In the home half of the fifth inning, Warneke allowed a double, a walk, and two runs (one run was unearned.) The fifth inning would be the only blemish on another outstanding performance by the Arkansas farm boy with whip-like delivery. The final line for Warneke’s second consecutive one-hitter was nine innings pitched, one hit, and one earned run allowed.
Warneke had one more April start in the Cubs’ ninth game of the season. Although not as dominating as in the two previous outings, he won his third game in April of the 1934 season, a 3—2 extra-inning complete-game win over the Cards. In one of the most remarkable pitching performances in the annals of major league baseball’s opening month, Lon Warneke pitched three complete-game wins, two consecutive one-hitters, and posted an ERA of 0.93.
Warneke’s epic month was no surprise to the baseball world of 1934. He had won 22 games in 1932 and 18 in 1933. He had been second in the MVP voting in 1932 and a National League All-Star in 1933. Although he never equaled the success he enjoyed during the first five years of his career, Warneke was one of the most successful hurlers of the 1930s.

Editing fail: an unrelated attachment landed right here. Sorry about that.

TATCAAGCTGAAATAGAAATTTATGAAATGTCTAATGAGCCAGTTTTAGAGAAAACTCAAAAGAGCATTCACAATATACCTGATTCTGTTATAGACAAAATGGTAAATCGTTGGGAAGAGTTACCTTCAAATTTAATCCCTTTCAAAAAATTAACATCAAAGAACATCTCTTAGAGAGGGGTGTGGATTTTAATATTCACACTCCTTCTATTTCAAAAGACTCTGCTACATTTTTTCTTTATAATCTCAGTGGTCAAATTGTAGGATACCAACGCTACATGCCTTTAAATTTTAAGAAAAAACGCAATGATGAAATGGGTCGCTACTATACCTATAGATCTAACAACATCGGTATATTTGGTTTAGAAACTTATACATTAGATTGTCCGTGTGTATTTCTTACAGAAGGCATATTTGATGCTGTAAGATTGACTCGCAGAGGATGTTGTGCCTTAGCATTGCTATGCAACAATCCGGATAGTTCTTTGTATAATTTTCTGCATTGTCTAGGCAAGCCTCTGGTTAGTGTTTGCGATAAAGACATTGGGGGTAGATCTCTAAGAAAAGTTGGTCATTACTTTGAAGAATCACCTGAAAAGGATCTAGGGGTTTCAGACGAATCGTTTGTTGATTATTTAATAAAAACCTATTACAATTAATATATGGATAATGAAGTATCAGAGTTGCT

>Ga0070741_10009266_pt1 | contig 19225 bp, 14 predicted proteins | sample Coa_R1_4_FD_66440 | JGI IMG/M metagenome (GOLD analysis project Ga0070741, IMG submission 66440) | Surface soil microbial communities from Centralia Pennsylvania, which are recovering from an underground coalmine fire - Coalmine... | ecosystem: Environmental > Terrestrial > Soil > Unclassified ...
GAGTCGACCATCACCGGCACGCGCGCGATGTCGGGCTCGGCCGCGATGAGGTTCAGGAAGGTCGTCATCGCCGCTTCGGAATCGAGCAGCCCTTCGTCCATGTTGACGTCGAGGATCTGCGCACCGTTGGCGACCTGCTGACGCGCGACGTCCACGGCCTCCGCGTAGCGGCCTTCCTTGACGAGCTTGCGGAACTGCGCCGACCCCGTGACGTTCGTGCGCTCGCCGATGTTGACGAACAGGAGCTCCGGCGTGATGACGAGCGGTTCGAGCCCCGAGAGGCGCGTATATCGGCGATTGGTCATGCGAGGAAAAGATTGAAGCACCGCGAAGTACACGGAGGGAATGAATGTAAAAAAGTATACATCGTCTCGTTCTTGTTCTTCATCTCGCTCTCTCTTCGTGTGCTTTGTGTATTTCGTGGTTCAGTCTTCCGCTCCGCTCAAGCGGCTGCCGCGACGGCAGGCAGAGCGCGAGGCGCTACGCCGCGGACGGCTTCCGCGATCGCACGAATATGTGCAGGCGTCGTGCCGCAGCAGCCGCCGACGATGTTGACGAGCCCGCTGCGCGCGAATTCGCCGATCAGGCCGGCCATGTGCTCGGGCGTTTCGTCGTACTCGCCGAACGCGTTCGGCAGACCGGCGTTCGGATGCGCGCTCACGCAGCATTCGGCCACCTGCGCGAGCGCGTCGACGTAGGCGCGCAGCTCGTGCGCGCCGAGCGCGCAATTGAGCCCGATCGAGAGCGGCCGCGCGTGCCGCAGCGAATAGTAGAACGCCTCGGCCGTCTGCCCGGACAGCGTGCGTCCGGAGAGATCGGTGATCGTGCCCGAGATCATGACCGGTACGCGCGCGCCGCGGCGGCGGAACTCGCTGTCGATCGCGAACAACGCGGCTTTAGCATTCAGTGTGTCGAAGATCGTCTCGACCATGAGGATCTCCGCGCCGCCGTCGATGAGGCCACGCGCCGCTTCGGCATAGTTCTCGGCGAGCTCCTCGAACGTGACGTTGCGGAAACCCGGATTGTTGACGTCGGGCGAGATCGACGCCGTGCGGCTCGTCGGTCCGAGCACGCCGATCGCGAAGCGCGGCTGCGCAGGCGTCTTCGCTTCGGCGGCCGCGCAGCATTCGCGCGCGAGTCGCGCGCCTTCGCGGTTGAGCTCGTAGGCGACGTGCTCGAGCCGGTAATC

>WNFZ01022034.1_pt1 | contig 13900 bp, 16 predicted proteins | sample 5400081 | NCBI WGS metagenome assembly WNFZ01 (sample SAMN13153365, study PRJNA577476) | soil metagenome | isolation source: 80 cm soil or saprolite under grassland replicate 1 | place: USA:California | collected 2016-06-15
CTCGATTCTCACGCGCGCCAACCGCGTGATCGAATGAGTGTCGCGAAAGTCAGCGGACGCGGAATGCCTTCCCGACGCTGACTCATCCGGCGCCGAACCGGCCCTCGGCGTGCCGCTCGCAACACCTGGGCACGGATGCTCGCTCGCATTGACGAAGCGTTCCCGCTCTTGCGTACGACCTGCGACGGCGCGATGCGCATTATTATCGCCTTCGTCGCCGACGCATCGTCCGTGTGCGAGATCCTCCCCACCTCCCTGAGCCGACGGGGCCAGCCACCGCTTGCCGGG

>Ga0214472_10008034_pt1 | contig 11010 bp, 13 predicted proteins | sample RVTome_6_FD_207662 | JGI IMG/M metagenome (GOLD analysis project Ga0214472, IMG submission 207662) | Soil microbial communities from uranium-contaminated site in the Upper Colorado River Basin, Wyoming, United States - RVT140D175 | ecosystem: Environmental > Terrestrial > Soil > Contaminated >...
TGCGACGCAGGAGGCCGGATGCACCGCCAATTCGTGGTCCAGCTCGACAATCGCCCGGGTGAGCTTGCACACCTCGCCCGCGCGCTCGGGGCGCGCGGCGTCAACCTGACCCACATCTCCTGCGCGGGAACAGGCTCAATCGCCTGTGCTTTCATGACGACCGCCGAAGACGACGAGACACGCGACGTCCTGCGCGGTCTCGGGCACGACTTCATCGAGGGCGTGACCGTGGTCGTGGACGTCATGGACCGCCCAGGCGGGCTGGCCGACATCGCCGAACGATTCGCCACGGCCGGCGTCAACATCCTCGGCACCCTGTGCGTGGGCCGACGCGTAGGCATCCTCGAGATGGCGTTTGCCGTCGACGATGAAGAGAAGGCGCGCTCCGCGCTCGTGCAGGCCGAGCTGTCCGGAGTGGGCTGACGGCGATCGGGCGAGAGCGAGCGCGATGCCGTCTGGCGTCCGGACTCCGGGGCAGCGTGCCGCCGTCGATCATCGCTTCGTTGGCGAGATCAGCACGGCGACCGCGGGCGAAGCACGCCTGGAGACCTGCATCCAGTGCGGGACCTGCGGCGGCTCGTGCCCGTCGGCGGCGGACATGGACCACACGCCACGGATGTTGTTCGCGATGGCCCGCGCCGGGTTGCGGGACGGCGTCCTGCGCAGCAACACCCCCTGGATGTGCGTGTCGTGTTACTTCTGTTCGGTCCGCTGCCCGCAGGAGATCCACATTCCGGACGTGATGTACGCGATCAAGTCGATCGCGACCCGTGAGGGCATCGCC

After his playing days, Warneke became a major league umpire and later served as the County Judge of Garland County, Arkansas.
He was selected for the Arkansas Sports Hall of Fame in 1961.
More about Lon Warneke in Hard Times and Hardball, including the 1935 World Series
Go over to Montgomery County and get Ma and Pa and bring them to Chicago for the games there. Now you may have trouble getting them away from home. They have never seen a World Series, so you may have to serve a subpoena or some document on ‘em. —Lon Warneke to Prosecuting Attorney Houston Emory
Hard Times and Hardball can be found at Dog Ear Books in Russellville, Petit Jean Coffeehouse, Bookish Emporium in Heber Springs, All Things Arkansas in Hot Springs, and Wordsworth Books in Little Rock.
Information on ordering author-signed books - Backroadsballplayers website.
Be sure not to miss a post by receiving Backroads and Ballplayers in your email.
All posts from #1 to #21 can be found at this link. Jim’s Substack
Thanks for reading Jim’s Substack! Subscribe for free to receive new posts in your email